Diabetes: The Biography

Hardcover | November 8, 2009

byRobert Tattersall

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Diabetes is a disease with a fascinating history and one that has been growing dramatically with urbanization. According to the World Health Authority, it now affects 4.6% of adults over 20, reaching 30% in the over 35s in some populations. It is one of the most serious and widespread diseasestoday. But the general perception of diabetes is quite different.At the beginning of the 20th century, diabetes sufferers mostly tended to be middle-aged and overweight, and could live tolerably well with the disease for a couple of decades, but when it occasionally struck younger people, it could be fatal within a few months. The development of insulin in theearly 1920s dramatically changed things for these younger patients. But that story of the success of modern medicine has tended to dominate public perception, so that diabetes is regarded as a relatively minor illness. Sadly, that is far from the case, and diabetes can produce complicationsaffecting many different organs.Robert Tattersall, a leading authority on diabetes, describes the story of the disease from the ancient writings of Galen and Avicenna to the recognition of sugar in the urine of diabetics in the 18th century, the identification of pancreatic diabetes in 1889, the discovery of insulin in the early20th century, the ensuing optimism, and the subsequent despair as the complexity of this now chronic illness among its increasing number of young patients became apparent. Yet new drugs are being developed, as well as new approaches to management that give hope for the future.Diabetes affects many of us directly or indirectly through friends and relatives. This book gives an authoritative and engaging account of the long history and changing perceptions of a disease that now dominates the concerns of health professionals in the developed world.Diabetes: the biography is part of the Oxford series, Biographies of Diseases, edited by William and Helen Bynum. In each individual volume an expert historian or clinician tells the story of a particular disease or condition throughout history - not only in terms of growing medical understanding ofits nature and cure, but also shifting social and cultural attitudes, and changes in the meaning of the name of the disease itself.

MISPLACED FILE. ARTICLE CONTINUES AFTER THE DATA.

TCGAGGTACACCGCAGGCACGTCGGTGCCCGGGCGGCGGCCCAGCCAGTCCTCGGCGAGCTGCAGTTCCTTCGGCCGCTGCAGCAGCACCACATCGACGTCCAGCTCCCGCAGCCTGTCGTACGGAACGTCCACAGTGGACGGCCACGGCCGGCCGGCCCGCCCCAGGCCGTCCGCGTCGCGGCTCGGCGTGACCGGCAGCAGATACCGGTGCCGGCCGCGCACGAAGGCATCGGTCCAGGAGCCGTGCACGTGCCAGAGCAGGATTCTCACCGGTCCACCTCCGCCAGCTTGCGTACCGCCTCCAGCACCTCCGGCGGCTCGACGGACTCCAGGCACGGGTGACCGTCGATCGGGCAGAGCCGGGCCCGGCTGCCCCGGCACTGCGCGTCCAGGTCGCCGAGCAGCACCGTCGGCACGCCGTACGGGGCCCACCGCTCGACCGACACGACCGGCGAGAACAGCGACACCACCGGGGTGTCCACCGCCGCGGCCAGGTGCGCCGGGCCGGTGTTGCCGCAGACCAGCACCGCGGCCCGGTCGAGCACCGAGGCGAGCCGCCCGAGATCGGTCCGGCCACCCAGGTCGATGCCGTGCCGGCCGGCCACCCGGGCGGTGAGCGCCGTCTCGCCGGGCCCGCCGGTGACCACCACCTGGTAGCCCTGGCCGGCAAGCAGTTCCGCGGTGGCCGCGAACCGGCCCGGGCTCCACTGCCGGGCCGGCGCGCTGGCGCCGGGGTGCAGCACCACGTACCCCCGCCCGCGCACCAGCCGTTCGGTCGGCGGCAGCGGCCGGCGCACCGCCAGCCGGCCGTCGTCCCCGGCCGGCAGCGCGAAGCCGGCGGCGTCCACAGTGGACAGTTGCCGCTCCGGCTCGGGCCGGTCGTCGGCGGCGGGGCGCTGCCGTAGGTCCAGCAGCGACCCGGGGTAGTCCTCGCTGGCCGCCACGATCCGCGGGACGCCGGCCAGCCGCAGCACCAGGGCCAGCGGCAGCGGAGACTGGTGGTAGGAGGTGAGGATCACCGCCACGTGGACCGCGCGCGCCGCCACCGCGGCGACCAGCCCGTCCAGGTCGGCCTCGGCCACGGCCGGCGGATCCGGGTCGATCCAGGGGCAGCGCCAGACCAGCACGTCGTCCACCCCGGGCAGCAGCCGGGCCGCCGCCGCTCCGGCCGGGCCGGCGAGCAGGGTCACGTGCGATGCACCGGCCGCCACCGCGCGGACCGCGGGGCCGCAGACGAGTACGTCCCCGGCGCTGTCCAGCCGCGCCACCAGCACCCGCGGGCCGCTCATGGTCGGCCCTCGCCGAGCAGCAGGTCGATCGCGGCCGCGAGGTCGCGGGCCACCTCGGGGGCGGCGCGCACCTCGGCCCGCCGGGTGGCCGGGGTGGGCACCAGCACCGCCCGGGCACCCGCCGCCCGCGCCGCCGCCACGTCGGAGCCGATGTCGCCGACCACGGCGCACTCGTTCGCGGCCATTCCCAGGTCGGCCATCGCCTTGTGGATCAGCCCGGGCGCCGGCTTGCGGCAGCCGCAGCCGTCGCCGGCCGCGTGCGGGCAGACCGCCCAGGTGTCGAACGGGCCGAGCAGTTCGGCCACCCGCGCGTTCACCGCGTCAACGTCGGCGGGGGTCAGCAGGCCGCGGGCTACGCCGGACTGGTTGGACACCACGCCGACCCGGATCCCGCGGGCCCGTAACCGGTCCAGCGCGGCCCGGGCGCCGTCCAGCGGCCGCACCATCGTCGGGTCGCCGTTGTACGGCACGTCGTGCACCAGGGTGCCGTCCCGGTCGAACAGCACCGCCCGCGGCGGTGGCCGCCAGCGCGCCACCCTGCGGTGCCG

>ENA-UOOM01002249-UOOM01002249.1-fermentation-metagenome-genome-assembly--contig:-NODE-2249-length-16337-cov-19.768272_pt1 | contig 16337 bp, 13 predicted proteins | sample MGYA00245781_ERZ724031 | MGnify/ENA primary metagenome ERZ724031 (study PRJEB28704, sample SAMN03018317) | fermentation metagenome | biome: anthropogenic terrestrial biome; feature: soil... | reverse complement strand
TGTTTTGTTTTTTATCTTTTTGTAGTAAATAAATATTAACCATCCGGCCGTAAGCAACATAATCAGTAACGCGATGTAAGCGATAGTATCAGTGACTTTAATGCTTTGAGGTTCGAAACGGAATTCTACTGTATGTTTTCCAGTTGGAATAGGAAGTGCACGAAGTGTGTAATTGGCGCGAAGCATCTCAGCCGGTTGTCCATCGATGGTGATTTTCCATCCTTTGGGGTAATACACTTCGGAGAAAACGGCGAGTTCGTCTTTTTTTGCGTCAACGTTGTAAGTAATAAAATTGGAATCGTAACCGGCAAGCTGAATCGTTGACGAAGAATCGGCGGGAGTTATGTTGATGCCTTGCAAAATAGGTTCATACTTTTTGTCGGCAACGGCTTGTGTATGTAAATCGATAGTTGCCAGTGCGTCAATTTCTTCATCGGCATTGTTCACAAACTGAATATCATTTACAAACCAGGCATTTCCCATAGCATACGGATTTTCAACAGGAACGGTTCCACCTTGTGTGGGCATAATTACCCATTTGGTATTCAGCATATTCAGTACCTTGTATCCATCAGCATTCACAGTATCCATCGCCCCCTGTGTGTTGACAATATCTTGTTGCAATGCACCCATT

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Diabetes is a disease with a fascinating history and one that has been growing dramatically with urbanization. According to the World Health Authority, it now affects 4.6% of adults over 20, reaching 30% in the over 35s in some populations. It is one of the most serious and widespread diseasestoday. But the general perception of diabet...

Robert Tattersall is Special Professor of Metabolic Medicine at the University of Nottingham, and a leading authority on diabetes.
Format:HardcoverDimensions:256 pages, 7.72 × 5.08 × 0.04 inPublished:November 8, 2009Publisher:Oxford University PressLanguage:English

The following ISBNs are associated with this title:

ISBN - 10:0199541361

ISBN - 13:9780199541362

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Table of Contents

1. The pissing evil: defining the disease2. Unravelling the role of the pancreas3. Insulin: a force of magical activity4. The dark ages: once daily insulins, free diets, and a sense of doom5. Treating long term complications in the eyes, kidenys, and nerves6. Adult onset diabetes and the long awaited oral treatment7. At the laboratory bench: new insulins and hopes of a cure for type 1 diabetes8. The pharmaceutical era: a pill for everything9. Diabetes becomes epidemic: the penalty of progressFurther reading